By Matthew Macaskill (@Habsology)
The year is 2012 and the Montreal Canadiens are closing out a dismal season that sees them finish last place in the Eastern Conference and third to last in the league. Carey Price fails to finish the year due to a concussion. Fan favourite Michael Cammalleri is traded in the middle of a game to the Calgary Flames for Rene Bourque.
Jacques Martin is fired from his post as the team’s head coach. Interim coach Randy Cunneyworth fails to squeeze much more out of a hapless group of players that continue to dwindle in the league’s basement. General Manager Pierre Gauthier soon follows Martin as Owner Geoff Molson cleans house.
Among the wreckage of that 2011-2012 season were a few bright spots for the Canadiens. For one, the Habs went on to select Alex Galchenyuk with the third overall pick at the 2012 Entry Draft.
Max Pacioretty made a tremendous comeback from a broken neck and concussion suffered from a vicious check by the Bruins’ Zdeno Chara. In 79 games, Pacioretty posted career bests of 33 goals and 32 assists for 65 points. The left-winger matured into a true NHL power-forward with the help of veteran Erik Cole, no stranger to the role himself. Cole set a career high in goals with 35 playing a majority of the season with.So who’s to account for Pacioretty and Cole’s success in 2011-12? Every goal scorer needs someone to feed him the puck.
The middle man for the Canadiens two power forwards was none other than 5-foot-7 David Desharnais. The Laurier-Station, QC native paced his wingers with 44 assists and 60 points. The production seemed to indicate that Desharnais had finally brought his scoring prowess seen at the QMJHL, ECHL, and AHL levels to the NHL.
A Disappointing 2012-13 Season for Desharnais
Unfortunately for Desharnais, the 2012-2013 NHL season wasn’t as successful as his 60-point campaign just a year prior. He found his point totals fall to 28 in 48 games, with 10 goals and 18 assists. A number of factors could be attributed to the decline.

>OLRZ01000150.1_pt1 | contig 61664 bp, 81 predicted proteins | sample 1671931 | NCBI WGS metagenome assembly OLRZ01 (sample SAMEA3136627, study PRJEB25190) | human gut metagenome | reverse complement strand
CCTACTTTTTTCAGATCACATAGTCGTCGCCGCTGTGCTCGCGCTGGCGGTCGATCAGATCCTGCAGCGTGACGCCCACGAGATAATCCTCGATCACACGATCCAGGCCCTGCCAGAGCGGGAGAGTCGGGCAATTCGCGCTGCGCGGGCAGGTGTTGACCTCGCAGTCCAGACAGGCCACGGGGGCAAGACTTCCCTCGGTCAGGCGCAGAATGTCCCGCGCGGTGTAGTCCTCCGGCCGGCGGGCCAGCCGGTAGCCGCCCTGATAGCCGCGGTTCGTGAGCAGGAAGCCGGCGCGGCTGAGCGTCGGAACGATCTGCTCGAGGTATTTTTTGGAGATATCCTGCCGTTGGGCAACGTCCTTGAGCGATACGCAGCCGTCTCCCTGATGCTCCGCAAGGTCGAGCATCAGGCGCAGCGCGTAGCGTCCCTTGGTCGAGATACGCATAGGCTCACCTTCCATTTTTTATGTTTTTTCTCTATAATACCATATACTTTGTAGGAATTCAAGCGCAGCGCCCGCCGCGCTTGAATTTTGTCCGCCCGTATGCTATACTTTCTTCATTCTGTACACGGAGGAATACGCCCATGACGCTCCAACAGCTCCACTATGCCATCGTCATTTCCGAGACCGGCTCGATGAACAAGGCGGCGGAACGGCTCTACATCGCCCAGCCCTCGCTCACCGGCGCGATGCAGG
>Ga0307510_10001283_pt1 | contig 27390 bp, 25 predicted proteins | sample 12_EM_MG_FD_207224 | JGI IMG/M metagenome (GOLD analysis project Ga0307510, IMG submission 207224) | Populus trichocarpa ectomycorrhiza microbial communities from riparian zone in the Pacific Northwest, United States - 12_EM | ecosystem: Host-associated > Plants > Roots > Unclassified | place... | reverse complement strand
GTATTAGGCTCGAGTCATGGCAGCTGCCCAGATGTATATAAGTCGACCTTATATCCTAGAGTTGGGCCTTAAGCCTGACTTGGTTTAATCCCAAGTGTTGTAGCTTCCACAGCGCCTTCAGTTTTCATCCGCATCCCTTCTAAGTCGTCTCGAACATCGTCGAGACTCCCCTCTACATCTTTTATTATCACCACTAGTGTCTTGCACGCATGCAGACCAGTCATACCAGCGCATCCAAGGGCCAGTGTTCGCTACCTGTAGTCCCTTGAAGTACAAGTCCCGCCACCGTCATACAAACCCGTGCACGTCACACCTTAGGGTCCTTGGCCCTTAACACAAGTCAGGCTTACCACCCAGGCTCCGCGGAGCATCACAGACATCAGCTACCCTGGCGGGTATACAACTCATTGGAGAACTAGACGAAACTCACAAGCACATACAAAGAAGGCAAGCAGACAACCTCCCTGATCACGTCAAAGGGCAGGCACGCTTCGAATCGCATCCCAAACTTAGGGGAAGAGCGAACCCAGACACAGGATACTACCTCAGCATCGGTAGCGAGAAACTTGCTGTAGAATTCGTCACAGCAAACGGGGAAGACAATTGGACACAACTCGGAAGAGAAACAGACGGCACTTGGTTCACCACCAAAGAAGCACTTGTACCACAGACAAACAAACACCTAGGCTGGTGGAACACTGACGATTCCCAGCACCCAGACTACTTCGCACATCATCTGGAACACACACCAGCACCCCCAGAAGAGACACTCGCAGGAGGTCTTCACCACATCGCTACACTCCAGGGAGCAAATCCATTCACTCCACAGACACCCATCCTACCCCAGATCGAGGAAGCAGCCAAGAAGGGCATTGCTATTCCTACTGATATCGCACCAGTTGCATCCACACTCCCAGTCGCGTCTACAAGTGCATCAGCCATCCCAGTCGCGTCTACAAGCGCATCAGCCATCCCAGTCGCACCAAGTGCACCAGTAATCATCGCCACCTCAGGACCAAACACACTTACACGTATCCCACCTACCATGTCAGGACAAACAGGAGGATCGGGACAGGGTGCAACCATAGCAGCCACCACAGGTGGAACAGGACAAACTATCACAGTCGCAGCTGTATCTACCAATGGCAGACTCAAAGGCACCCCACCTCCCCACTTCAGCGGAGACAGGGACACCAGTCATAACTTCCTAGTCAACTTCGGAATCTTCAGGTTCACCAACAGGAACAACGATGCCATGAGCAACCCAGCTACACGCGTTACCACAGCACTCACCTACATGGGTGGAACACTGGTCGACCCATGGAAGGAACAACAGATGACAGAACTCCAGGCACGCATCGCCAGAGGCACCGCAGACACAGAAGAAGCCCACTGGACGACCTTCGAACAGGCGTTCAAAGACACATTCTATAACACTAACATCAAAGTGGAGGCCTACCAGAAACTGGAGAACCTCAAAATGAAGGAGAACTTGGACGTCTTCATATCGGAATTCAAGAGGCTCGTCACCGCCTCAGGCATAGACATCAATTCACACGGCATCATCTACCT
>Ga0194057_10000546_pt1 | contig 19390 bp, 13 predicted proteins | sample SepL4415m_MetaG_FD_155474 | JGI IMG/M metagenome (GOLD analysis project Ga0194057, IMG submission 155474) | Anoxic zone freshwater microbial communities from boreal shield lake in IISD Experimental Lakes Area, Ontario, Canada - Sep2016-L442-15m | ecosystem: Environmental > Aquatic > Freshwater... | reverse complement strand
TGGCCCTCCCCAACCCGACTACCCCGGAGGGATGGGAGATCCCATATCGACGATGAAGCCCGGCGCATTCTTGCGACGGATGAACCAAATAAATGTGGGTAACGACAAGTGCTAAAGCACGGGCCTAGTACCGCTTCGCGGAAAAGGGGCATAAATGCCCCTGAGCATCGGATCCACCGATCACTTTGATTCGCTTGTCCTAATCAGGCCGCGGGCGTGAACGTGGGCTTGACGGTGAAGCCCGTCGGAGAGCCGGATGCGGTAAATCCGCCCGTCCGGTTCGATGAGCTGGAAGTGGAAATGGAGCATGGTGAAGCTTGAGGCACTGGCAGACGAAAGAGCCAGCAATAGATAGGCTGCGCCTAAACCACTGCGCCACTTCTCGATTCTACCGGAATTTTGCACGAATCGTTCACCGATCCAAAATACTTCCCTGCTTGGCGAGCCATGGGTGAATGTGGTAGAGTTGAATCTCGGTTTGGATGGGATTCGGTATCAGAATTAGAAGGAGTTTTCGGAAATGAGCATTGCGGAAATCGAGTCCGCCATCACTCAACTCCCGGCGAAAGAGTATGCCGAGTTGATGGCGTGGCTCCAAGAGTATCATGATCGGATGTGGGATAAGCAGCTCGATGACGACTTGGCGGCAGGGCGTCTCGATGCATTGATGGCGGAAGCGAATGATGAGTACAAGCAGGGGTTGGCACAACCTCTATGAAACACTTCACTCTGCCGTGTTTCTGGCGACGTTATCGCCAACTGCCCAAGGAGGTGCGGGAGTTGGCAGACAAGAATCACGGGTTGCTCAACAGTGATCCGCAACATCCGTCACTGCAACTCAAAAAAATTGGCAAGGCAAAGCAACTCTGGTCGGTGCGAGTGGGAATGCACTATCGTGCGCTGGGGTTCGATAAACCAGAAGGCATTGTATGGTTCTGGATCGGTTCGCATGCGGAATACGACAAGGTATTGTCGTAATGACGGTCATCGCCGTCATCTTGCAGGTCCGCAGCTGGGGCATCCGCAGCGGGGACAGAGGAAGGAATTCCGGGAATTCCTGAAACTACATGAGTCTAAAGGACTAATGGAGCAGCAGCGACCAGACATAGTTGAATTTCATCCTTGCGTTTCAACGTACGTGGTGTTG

The season was marred by the NHL Lockout, which limited teams to a brief training camp. It’s possible that Desharnais was affected by this, but he put up 16 points in 16 games with HC Fribourg-Gottéron in Switzerland while hoping for the NHL and NHLPA labour dispute to end.
Maybe Desharnais’ production problems could be tied to Cole, who saw his totals dip to only six points in 19 games. When Cole was shipped to Dallas in exchange for Michael Ryder it broke up a Canadiens first line that had so much success just a year prior.
If Cole’s absence was a factor, how then do you explain Pacioretty finishing the year as the team’s leading scorer with 39 points and 15 goals in 44 games? Furthermore, how do you explain the point gap between Pacioretty and Desharnais when the two remained together for most of the short season?
Are Desharnais and Pacioretty Inseparable?
One aspect of Desharnais and Pacioretty’s relationship is very clear: Desharnais depends on Pacioretty far more than ‘Patches’ depends on ‘Davey.’ Still, Pacioretty never has a negative thing to say about his centre, happy to pour on compliments about David’s work ethic, skill, and determination to be first on the puck.
Early in the opening game of the 2013-14 season against the Toronto Maple Leafs, Pacioretty suffered a wrist injury. The injury forced him to miss the remainder of the first period and all of the team’s second game against the Philadelphia Flyers. Even when Pacioretty returned for the second and third period against the Leafs, it was clear he was still in discomfort and was unable to generate many chances.
Without their go-to trigger man, Desharnais and Briere found themselves ineffective, particularily on the powerplay. Coach Michel Therrien limited their ice-time in the second game of the season, and commented on their performance after the game: “We want the competition level to rise.”
Briere Enters the Fold, Joins Pacioretty and Desharnais